Hashtags are widely used on social media, but for this post we’ll focus on using hashtags on Twitter. Movember’s Twitter campaign also shows how the usage of an @ sign (called a “handle”) on Twitter and a true hashtag can be blurred. Notice that the author of the tweet also tweeted at the company with the “@hello_piper” handle. A Twitter chat is a pre-scheduled online event that happens right on Twitter. Is it okay to use four, five or six hashtags? That’s a good goal, but people break the six characters rule all the time. You’ll also want to make sure there are no double meanings when words are run all together. You can use fancy tools to find out about who’s using a specific hashtag and what the context is, or you can just go to Twitter, search the hashtag, and look through the stream of tweets. Which Hashtags Should You Use? This is what RiteTag looks like from within Twitter: As you can see, RiteTag gives you a lot of statistics on each hashtag you search for.
I tried to explain Twitter to my father over the Christmas holiday. He’s 78. He particularly wanted to know what a hashtag is. So I started talking about how the pound symbol always precedes a hashtag and he interrupted: “They’re like tags, right?”
Hashtags are indeed like tags, and they’re used to identify the text they go along with. They start with a hash sign (#), which is immediately followed by a keyword. And the tag part at the end of their name? Well, I think it gave my father a clue.
Hashtags are widely used on social media, but for this post we’ll focus on using hashtags on Twitter. That said, pretty much everything I’ll tell you here applies to the other social media platforms that use hashtags. Those are Facebook, Instagram, Pinterest, Tumblr, Google+, Google Search, YouTube, Vine, and Kickstarter.
If you’ve been avoiding hashtags because you weren’t sure how to use them, or if you’ve been using hashtags without being sure you were using them correctly, we’re here to help. You’ll be able to use hashtags with flair by the end of reading this article.
Let’s start with the different types of hashtags. Knowing about them will show you more about how to use hashtags than anything else.
Brand and Campaign Hashtags
These are the most widely used kind of hashtags. If you’ve ever even looked at a Twitter stream, you’ll have seen one. Brand hashtags do just what it sounds like they do: They support and build on a brand. Campaign hashtags are similar, but are focused on marketing campaigns.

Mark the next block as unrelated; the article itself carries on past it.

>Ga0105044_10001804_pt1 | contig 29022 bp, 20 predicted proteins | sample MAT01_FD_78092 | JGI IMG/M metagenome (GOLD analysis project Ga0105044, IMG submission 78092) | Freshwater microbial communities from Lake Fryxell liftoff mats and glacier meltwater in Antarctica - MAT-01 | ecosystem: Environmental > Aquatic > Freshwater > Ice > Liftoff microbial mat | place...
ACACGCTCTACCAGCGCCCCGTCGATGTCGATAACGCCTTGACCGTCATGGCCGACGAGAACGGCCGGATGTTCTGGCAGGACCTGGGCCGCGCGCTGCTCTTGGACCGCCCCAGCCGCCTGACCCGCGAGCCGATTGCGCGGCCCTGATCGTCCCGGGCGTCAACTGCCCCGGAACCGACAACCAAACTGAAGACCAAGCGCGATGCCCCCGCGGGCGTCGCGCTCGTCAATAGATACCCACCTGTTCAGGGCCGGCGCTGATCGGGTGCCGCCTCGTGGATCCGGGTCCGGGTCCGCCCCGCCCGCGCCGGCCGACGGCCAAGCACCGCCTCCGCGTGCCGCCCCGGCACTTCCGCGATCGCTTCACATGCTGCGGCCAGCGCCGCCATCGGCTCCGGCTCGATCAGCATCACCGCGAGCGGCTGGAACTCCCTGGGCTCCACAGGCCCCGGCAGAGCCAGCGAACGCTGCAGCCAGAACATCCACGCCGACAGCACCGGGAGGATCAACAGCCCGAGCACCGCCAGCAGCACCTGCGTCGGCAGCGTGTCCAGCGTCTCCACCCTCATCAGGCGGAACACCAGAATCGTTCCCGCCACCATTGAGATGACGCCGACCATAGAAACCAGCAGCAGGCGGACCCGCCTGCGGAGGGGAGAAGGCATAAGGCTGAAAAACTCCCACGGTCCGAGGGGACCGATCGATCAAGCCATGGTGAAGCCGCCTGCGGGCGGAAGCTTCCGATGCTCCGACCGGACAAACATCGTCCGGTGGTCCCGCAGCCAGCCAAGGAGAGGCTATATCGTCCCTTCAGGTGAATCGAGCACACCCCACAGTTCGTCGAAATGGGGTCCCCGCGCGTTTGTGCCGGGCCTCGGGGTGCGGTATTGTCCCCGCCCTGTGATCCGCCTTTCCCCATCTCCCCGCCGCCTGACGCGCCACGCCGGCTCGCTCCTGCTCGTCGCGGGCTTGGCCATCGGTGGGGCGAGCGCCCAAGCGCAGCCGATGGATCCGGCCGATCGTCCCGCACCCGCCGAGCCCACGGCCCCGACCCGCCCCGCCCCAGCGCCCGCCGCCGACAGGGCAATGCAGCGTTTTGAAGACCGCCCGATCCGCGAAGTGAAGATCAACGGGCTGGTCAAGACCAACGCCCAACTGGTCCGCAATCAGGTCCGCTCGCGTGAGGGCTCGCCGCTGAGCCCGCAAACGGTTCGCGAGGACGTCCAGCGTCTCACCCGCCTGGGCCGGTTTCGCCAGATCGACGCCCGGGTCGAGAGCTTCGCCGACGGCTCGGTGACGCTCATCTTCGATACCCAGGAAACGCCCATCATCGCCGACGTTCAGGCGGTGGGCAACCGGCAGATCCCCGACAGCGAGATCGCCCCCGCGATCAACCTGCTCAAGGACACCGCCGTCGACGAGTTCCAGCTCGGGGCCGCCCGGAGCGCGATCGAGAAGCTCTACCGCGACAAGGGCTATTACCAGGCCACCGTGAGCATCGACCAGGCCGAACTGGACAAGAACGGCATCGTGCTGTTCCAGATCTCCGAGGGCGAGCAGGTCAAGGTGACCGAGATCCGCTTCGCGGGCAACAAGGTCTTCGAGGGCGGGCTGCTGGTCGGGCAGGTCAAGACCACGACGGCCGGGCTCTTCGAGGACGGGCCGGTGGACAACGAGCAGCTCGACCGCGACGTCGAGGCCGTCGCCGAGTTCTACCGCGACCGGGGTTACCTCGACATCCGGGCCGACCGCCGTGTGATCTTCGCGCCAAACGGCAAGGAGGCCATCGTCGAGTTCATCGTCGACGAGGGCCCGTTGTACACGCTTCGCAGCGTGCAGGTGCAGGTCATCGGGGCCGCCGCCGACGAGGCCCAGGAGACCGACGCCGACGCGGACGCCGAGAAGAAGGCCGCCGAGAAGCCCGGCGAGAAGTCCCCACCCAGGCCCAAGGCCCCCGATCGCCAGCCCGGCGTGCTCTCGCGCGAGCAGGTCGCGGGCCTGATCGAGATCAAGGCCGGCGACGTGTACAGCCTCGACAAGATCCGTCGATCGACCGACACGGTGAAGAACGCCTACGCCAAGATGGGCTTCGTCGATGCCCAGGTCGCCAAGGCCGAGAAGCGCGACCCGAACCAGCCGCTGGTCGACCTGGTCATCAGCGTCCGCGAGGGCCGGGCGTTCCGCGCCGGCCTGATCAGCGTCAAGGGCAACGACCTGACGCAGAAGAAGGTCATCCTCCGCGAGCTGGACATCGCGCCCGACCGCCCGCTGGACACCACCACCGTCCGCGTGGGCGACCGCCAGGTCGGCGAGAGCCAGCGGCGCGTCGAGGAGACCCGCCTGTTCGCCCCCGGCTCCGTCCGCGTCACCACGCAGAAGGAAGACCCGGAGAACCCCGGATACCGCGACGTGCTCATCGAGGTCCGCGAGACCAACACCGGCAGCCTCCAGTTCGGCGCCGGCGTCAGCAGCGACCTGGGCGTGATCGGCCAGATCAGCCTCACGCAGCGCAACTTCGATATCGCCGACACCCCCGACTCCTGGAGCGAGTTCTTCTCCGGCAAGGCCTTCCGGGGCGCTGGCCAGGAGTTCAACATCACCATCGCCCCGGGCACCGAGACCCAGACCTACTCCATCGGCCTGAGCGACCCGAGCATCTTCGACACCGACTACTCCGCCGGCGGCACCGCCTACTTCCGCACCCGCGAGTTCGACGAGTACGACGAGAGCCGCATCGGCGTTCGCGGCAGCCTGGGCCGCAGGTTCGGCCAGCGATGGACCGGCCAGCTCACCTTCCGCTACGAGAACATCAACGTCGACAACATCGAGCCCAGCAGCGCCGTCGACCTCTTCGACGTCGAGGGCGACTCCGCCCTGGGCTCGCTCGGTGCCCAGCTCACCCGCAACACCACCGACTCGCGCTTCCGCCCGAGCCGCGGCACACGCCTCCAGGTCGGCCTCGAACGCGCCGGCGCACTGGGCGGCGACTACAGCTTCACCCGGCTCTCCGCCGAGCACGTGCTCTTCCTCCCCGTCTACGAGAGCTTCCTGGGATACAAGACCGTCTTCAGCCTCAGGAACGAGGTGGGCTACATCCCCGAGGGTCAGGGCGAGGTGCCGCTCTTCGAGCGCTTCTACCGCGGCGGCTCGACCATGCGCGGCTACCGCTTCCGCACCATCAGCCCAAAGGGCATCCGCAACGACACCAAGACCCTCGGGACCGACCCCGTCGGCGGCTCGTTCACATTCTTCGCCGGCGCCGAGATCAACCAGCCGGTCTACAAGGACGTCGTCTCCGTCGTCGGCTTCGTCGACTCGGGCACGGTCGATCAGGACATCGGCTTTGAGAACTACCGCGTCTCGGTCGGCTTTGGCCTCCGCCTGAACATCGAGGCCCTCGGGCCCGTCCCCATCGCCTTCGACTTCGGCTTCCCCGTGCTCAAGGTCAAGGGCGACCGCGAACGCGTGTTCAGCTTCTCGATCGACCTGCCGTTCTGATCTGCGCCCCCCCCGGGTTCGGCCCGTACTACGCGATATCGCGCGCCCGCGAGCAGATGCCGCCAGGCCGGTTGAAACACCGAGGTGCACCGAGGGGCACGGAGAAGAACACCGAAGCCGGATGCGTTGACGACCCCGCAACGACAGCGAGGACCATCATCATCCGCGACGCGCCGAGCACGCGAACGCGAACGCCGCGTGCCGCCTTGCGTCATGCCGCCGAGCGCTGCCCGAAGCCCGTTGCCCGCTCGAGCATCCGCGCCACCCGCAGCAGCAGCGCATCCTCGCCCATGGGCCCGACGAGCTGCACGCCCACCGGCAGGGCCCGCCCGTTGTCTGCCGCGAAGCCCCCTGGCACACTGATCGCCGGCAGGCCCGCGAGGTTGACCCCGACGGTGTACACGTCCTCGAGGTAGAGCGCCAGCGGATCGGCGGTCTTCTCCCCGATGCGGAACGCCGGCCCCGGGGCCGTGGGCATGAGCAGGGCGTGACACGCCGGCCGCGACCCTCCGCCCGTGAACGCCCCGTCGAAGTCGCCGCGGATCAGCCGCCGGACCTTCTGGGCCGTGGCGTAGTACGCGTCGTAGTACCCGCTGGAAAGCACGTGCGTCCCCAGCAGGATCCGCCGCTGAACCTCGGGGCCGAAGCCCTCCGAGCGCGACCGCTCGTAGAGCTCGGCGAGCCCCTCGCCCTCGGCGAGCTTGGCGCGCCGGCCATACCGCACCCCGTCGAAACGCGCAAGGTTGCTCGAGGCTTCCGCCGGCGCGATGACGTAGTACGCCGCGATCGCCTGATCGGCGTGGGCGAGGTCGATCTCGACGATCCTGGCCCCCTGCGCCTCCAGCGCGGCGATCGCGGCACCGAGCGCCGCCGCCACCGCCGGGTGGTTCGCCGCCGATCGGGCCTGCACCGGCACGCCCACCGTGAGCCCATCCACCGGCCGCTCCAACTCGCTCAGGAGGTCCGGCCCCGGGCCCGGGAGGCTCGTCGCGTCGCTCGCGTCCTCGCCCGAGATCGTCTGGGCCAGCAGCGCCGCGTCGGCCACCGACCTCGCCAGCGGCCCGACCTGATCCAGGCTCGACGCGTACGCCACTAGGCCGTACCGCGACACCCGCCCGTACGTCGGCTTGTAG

Here’s an example: The Verizon Wireless tweet below includes a campaign hashtag. Verizon is leveraging the popularity of the Super Bowl to gain exposure. This kind of commercial piggybacking on a wider cultural event is in the DNA of social media marketing. Hashtags are the perfect tool to do it with.
“Movember” is a great example of a campaign that had no overt commercial intent, but was still picked up and spun by hundreds of social media marketers. “Movember,” if you did not know, is the international month of mustache appreciation.
Movember’s Twitter campaign also shows how the usage of an @ sign (called a “handle”) on Twitter and a true hashtag can be blurred. Technically, the @ sign is used to send a public tweet to the attention of a specific Twitter account. But sometimes it works like a hashtag. Anything goes: The hashtag police have yet to ticket anyone for using a Twitter handle instead of a hashtag.
The two tweets below exhibit some of the rules of engagement for the Movember campaign. First, there’s the Jameson whiskey tweet. That shows the commercial twist that this “movement” incited. Then there’s the tweet below of the mustache clippings. The author of that tweet used both the hashtag and the @ sign for more exposure. It worked: The tweet was retweeted by the official Movember account.
Why use a brand or campaign hashtag? It’s an efficient way to track campaign activity. It’s also a way to get a brand, campaign or an idea out in front of people. Every time someone saw a “#Movember” hashtag stream by, they were hit with another brand impression.
Another way to use hashtags is to give people credit for something when they use your hashtag in their tweet, post or share. For instance, if you were running a Facebook contest, you could enter people into your contest every time they used the contest’s hashtag.
Types of Hashtags
Whether you’re a B2B or B2C marketer, you probably use at least one of these hashtags on almost a daily basis:
- Product hashtags
- Event hashtags
- Lifestyle hashtags
- Location hashtags
Let’s take a closer look at how they work on Twitter.
Here’s an example of a product hashtag:
#Pipernv is a product. Notice that the author of the tweet also tweeted at the company with the “@hello_piper” handle. Why do that? Because the company might retweet this since it mentions and promotes their product. The company may also be tracking #Pipernv, and might retweet this just to amplify someone’s positive opinion of their product.
See the event hashtag…